Jefferson Davis, President of the South

by H. J. Eckenrode. New York: The Macmillan Co. 1923. 12mo. xii + 371 pp. $2.50.
ALTOGETHER an unconventional presentation of Jefferson Davis and the War of Secession, written in terms of race. For Mr. Eckenrode looks upon the South as Nordic with the desire to become tropical and upon the North as Nordic about to be submerged by the flood of foreign immigration. He seeks to interpret Jefferson Davis in action and character, and records his conclusions with the detachment of a judge.
Davis’s West Point education gave a twist to his judgment of men that influenced him greatly in the war, for later he had a strong appreciation of West Point men. Resigning from the army, he became a planter, but, though he showed capacity, his ambitions turned to politics. On the plantation his habits were fixed for life and, not having experienced that wholesome contact with men to correct faults, his seclusion and close attention to books developed the idealist and also the egoist. Opportunity and popular favor in the war with Mexico gave an exaggerated idea of his military capacity and led to his election to the United States Senate. In that body he was counted as favoring extreme slavery and States’ rights policies. He resigned, to combat the Compromise of 1850, was defeated, and became Secretary of War in Pierce’s cabinet. He there exercised the love of detail which reduced his efficiency as President.
Secession was caused, the author holds, by the ‘antagonism of the tropic Nordicism of the lower South for the meddling, non-Nordic industrial civilization of the North.’ A difference in social or economic systems, leading to different political aims, and the desire of a minority to govern itself, resulted in trial of a monarchical form of republic, with Davis as its President, chosen to that office for his military reputation.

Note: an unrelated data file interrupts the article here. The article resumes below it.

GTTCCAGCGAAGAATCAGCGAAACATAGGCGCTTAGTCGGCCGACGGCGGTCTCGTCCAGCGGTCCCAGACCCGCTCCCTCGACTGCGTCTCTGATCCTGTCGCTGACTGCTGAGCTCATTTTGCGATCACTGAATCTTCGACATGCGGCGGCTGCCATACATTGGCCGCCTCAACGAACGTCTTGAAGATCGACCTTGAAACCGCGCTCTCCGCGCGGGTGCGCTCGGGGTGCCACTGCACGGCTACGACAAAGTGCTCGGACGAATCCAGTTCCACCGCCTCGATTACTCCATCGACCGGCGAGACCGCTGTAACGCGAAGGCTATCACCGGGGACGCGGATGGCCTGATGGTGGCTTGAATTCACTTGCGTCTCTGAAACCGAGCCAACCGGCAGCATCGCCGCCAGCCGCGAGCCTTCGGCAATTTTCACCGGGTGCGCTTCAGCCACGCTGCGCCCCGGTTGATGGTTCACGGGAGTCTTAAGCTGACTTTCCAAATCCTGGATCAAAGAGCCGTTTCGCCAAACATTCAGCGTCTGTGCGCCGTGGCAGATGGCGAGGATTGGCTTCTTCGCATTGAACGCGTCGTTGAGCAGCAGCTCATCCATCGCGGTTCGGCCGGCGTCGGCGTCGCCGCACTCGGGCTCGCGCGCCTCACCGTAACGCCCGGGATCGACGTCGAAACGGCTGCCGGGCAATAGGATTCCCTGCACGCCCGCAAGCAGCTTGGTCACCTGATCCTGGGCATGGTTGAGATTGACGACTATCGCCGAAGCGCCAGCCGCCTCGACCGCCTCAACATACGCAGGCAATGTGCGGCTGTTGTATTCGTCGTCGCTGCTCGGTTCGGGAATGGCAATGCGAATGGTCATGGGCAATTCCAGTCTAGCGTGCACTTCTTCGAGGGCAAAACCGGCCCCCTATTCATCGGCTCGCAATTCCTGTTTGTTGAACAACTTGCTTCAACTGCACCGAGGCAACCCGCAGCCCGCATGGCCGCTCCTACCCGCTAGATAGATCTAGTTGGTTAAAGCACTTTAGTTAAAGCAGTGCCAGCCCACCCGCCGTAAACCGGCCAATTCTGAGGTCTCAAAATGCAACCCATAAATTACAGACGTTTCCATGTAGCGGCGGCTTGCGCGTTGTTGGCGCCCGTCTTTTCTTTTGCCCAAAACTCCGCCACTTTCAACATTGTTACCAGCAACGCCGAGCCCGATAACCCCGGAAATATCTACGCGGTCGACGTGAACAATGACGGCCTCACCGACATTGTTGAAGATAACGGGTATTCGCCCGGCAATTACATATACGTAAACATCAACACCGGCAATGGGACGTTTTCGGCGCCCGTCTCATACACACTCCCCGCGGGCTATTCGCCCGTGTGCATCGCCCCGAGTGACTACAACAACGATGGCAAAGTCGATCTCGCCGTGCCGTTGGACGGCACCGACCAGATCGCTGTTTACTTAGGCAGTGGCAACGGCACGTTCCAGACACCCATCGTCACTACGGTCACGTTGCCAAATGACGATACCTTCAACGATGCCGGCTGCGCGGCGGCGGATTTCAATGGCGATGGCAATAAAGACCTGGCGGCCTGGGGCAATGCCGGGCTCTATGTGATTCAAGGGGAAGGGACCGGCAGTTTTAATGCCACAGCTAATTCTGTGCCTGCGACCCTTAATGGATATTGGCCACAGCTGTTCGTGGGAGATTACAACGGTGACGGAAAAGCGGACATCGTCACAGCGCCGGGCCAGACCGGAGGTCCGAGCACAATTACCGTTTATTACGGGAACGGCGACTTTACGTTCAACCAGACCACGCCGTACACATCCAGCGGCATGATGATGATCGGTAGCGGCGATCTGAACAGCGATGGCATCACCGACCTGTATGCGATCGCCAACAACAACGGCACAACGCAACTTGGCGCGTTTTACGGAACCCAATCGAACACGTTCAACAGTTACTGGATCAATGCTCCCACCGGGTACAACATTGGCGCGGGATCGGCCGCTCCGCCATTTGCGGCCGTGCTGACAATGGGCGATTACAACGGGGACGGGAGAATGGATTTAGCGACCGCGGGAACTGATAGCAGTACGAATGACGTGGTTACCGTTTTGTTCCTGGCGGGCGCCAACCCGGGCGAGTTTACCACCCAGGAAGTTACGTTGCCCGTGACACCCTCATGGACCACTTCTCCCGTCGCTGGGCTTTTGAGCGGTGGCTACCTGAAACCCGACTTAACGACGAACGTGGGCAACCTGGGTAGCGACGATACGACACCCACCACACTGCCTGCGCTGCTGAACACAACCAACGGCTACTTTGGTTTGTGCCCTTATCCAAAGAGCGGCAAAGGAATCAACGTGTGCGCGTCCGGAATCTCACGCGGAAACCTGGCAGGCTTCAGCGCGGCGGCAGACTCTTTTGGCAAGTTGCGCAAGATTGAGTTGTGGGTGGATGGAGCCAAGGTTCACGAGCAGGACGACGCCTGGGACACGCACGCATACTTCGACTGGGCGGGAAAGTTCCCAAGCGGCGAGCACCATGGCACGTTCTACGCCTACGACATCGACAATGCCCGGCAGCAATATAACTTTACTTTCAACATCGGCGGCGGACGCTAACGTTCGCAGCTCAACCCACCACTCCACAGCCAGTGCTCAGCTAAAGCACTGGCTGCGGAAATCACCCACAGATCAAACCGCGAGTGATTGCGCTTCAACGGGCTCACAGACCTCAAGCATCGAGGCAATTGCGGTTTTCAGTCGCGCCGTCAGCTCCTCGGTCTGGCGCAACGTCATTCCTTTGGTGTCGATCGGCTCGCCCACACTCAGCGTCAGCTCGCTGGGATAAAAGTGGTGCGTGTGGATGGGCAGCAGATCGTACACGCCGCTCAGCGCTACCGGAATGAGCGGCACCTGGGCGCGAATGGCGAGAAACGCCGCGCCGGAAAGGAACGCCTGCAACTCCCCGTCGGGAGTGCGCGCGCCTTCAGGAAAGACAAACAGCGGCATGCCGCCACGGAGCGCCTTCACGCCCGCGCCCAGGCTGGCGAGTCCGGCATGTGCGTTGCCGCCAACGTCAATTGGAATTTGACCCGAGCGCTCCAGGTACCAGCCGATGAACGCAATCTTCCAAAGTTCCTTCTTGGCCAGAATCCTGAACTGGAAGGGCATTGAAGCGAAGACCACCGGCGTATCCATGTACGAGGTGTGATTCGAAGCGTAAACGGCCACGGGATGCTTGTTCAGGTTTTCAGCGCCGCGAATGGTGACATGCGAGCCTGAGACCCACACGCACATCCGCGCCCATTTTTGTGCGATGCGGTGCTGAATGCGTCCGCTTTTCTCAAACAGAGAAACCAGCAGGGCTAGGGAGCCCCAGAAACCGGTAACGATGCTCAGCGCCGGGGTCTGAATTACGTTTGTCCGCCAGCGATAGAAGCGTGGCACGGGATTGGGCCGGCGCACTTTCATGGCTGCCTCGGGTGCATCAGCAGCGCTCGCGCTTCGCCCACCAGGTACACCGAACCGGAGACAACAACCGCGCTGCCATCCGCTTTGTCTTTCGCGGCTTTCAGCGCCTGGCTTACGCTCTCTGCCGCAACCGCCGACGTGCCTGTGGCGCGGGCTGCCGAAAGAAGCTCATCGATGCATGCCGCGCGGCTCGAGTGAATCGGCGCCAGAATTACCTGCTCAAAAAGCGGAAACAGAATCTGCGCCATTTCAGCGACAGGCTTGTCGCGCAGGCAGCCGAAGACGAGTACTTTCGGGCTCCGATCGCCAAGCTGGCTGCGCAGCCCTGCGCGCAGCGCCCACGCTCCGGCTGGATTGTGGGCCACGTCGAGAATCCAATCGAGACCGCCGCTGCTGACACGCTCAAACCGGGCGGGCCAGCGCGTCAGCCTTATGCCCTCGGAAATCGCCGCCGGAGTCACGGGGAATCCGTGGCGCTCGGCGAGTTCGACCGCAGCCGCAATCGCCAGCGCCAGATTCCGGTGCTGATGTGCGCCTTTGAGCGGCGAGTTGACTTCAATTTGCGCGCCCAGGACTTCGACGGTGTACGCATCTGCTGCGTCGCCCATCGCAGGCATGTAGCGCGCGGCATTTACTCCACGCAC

The war followed, and Mr. Eckenrode shows how the character of this neurotic and scholarly executive developed and failed, because of his want of foresight and knowledge of human nature and his inability as a political leader. He always stood much alone, was never popular or the head of a party, and the favorable impressions made immediately upon his election wore off as the contest displayed his failings.
In discussing the war, Mr. Eckenrode raises many debatable questions and gives evidence of a close study of material. Davis committed many errors and sacrificed policies to his private grudges. He adopted drifting in 1861, and Bull Run was not properly followed up; he lost the chances of constituting a credit in Europe through the sale of cotton and by it of gaining European aid; he alienated the politicians and the State Governments; after Missionary Ridge he lost the confidence of the people of the South; the Confederate Congress turned upon him. It would be easy to extend the list and Mr. Eckenrode does not spare him. As President, Davis bore the responsibility for all the failures and final downfall of the Confederacy. On the other hand, the credit for successes went to others. In spite of his defects, he showed qualities that commend him. He fought a losing cause, for no success could be other than temporary. A republic based upon slavery was an affront to civilization and would never have been accepted.
The book is worthy of study and offers novel views on men and measures.